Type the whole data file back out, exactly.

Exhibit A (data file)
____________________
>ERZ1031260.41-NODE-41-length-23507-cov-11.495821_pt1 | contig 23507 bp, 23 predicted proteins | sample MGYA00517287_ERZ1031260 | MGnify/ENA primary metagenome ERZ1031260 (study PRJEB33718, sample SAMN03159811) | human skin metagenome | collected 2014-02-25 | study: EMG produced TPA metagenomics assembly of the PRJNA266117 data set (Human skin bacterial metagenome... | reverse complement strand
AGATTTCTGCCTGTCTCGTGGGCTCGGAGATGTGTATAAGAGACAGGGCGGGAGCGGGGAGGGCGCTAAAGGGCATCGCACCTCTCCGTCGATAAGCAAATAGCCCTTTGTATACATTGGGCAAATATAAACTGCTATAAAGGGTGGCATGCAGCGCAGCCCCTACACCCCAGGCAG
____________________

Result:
>ERZ1031260.41-NODE-41-length-23507-cov-11.495821_pt1 | contig 23507 bp, 23 predicted proteins | sample MGYA00517287_ERZ1031260 | MGnify/ENA primary metagenome ERZ1031260 (study PRJEB33718, sample SAMN03159811) | human skin metagenome | collected 2014-02-25 | study: EMG produced TPA metagenomics assembly of the PRJNA266117 data set (Human skin bacterial metagenome... | reverse complement strand
AGATTTCTGCCTGTCTCGTGGGCTCGGAGATGTGTATAAGAGACAGGGCGGGAGCGGGGAGGGCGCTAAAGGGCATCGCACCTCTCCGTCGATAAGCAAATAGCCCTTTGTATACATTGGGCAAATATAAACTGCTATAAAGGGTGGCATGCAGCGCAGCCCCTACACCCCAGGCAG